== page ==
New NAAC Contracting Prices 2019

New guide contracting prices for 2019/20 have been published by the National Association of Agricultural Contractors (NAAC).

The prices give a national average to help steer contractors and farmers. However, businesses are warned not to rely too heavily on these guide prices as it is important that contractors know their individual costs and are therefore clear what they need to charge to continue to run a viable business.

Annual machinery costs continue to climb, alongside tyres and labour, and it is vital that contracting prices reflect these increases.

Capital investment is now very significant on farms and, to manage cash-flow and depreciation, over 90% of farmers are bringing in the services of a contractor to take some of the investment burden for specialist, high capital cost machinery, alongside the need to bring in skilled labour which is in short supply.

However, contractors must carefully plan and cost their operations to try and ensure a profit margin so they can run a sustainable business. All costs such as downtime, insurance, depreciation, labour, machinery servicing and maintenance must be calculated to try and ensure customers are charged appropriately to maintain a viable business model.

Like every industry, there is fierce competition in the contracting sector which can result in prices being driven down but a successful business, with longevity, is one that costs its operations carefully and refuses to work for less than a realistic price. There is little point being a busy fool, working all hours for little benefit.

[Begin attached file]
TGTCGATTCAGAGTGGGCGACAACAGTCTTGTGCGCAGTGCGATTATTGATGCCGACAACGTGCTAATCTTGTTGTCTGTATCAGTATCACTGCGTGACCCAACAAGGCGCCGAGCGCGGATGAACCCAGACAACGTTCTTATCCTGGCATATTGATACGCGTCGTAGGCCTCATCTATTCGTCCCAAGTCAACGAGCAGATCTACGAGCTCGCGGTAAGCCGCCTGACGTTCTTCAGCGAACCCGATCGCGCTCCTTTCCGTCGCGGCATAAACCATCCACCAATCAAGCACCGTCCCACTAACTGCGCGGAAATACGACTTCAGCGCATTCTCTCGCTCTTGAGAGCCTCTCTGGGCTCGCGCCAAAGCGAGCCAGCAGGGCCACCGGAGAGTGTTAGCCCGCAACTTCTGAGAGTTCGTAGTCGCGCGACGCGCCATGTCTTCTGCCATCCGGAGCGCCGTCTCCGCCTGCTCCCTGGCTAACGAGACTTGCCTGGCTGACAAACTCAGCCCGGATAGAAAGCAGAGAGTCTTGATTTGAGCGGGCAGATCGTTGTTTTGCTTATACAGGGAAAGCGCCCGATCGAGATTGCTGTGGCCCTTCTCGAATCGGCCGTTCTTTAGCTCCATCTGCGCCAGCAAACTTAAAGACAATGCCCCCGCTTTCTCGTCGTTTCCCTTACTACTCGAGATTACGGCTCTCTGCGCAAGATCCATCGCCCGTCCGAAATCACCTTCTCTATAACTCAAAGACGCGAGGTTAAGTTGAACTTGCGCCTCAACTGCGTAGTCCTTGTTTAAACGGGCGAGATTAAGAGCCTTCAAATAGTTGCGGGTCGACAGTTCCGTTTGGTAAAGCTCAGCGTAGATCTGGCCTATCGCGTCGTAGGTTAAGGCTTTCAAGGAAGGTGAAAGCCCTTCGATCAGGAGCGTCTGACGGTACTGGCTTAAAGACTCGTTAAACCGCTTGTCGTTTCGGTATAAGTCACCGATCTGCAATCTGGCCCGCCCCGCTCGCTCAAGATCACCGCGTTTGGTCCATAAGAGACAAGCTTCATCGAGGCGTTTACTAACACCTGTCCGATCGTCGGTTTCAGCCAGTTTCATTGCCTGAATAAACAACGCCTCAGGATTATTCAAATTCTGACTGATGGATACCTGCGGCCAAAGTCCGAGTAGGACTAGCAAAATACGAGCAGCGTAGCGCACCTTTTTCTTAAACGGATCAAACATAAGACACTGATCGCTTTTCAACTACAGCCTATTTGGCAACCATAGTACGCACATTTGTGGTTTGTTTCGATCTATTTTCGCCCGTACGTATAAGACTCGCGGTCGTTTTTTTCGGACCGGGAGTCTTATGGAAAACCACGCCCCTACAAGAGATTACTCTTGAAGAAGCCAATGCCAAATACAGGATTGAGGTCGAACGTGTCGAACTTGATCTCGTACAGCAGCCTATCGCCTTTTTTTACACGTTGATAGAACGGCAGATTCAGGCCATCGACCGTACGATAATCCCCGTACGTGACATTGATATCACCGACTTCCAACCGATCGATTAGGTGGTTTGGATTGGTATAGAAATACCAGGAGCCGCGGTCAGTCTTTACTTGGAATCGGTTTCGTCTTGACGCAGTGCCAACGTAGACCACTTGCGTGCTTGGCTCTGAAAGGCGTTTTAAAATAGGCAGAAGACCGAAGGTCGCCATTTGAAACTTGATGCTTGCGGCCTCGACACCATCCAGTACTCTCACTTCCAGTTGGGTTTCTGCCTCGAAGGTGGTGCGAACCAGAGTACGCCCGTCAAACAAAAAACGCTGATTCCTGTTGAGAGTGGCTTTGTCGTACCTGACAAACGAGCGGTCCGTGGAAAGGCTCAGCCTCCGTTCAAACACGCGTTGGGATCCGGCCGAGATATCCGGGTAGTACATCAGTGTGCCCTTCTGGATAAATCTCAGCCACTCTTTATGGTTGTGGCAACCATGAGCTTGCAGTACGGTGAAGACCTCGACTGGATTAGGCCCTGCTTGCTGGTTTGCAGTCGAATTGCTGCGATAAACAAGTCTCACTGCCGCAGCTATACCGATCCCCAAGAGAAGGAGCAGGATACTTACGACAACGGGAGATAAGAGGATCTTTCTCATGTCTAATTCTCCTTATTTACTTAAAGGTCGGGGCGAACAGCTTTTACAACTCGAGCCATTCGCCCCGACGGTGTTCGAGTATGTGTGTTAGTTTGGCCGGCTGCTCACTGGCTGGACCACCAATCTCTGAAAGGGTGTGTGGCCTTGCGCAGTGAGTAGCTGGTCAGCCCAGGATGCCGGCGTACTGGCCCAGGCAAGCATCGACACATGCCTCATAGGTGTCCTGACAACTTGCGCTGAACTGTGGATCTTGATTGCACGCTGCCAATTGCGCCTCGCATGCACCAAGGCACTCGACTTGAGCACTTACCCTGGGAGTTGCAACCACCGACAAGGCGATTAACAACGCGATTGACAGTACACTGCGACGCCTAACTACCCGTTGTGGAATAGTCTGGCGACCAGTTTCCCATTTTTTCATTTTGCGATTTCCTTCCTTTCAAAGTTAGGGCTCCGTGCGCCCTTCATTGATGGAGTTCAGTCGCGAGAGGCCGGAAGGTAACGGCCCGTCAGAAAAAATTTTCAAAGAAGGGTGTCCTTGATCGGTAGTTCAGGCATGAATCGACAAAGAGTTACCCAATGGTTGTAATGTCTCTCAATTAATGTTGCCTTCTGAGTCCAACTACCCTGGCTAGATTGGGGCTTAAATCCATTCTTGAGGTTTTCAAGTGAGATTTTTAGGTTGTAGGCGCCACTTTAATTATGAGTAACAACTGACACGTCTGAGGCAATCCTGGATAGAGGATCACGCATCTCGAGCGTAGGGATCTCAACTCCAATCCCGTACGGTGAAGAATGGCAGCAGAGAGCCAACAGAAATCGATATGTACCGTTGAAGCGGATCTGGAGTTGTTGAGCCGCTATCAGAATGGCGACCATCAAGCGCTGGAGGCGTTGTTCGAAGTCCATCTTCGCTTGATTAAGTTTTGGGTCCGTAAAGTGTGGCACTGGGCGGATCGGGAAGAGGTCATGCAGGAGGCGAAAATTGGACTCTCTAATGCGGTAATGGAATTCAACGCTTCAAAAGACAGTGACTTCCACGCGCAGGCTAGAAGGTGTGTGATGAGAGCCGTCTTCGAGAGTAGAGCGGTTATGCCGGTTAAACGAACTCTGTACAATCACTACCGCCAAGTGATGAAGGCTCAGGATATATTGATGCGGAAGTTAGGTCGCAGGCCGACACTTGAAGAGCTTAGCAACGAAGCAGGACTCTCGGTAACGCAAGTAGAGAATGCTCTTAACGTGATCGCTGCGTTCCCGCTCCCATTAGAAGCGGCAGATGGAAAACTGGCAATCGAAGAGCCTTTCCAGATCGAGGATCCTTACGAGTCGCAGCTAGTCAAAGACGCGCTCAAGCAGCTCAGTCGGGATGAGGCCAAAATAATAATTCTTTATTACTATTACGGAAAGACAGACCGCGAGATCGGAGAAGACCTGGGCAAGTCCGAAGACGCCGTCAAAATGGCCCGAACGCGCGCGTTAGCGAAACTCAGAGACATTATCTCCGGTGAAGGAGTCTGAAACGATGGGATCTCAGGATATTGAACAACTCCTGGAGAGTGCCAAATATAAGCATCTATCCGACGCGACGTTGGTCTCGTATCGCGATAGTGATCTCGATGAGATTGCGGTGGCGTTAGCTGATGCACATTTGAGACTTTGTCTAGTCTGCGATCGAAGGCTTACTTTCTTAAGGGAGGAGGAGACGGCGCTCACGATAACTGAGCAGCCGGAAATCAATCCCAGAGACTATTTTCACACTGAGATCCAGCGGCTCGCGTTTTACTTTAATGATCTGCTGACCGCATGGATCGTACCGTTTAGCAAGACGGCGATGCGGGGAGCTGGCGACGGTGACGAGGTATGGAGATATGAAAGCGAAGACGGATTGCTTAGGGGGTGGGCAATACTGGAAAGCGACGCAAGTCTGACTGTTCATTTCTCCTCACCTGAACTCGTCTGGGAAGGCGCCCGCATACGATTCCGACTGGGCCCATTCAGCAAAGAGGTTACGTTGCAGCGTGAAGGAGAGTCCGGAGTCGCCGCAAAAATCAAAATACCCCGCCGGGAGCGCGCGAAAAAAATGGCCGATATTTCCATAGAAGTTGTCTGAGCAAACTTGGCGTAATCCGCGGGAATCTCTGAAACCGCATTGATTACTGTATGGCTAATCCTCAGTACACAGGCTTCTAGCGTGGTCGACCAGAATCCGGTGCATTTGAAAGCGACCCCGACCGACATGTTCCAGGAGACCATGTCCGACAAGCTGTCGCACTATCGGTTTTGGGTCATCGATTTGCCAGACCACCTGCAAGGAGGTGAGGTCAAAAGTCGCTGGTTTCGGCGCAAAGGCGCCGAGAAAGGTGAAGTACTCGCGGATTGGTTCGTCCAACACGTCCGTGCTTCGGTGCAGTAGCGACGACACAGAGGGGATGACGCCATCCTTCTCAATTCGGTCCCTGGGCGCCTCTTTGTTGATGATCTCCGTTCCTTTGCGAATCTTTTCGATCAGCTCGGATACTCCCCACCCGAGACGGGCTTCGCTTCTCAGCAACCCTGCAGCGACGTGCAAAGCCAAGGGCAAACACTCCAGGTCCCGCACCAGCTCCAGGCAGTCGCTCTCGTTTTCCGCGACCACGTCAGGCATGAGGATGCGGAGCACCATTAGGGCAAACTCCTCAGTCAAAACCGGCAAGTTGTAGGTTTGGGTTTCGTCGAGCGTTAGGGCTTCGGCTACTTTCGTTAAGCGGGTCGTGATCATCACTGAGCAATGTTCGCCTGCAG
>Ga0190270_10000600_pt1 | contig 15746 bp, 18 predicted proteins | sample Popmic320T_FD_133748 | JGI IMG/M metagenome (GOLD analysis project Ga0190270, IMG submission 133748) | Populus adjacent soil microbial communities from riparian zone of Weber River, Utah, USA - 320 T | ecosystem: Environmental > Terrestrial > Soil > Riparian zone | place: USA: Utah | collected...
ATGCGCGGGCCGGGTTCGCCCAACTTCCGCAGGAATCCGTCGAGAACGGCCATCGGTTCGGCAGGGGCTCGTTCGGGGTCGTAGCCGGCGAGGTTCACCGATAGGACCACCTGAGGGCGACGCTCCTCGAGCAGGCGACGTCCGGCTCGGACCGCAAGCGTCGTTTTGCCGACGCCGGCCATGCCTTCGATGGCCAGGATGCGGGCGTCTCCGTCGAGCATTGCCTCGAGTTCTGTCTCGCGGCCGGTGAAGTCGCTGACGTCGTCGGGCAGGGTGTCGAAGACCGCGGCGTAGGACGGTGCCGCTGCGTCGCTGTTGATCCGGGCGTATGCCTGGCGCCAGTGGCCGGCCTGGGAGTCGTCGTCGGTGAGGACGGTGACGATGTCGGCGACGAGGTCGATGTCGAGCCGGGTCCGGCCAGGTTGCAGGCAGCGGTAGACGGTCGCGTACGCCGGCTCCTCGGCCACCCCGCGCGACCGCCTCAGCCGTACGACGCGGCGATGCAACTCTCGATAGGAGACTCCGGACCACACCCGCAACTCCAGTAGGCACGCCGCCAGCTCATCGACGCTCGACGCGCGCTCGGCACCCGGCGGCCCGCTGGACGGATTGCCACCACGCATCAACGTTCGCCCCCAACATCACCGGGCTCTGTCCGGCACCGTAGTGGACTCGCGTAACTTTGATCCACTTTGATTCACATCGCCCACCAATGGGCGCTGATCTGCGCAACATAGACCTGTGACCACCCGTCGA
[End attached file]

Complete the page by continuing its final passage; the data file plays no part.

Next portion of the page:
Contractors are advised to use the prices as a guide but take into account their own costs, and variations in the types of land, customer size, machinery and scale of the business to work out their charges.

The full guide can be found on the NAAC website: https://www.naac.co.uk/contractor-charges/

 

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About The Author

John Swire - Deputy editor of Agronomist and Arable Farmer as well as responsibility for the Agronomist and Arable Farmer and Farm Business websites. After 17 years milking cows on the family farm John started writing about agriculture in 1998 and has since written for a variety of publications and has developed a wide circle of contacts within the industry. When not working John is a season ticket holder at Stoke City and also of late has become a fitness freak, listing cycling, swimming and walking as his exercises of choice.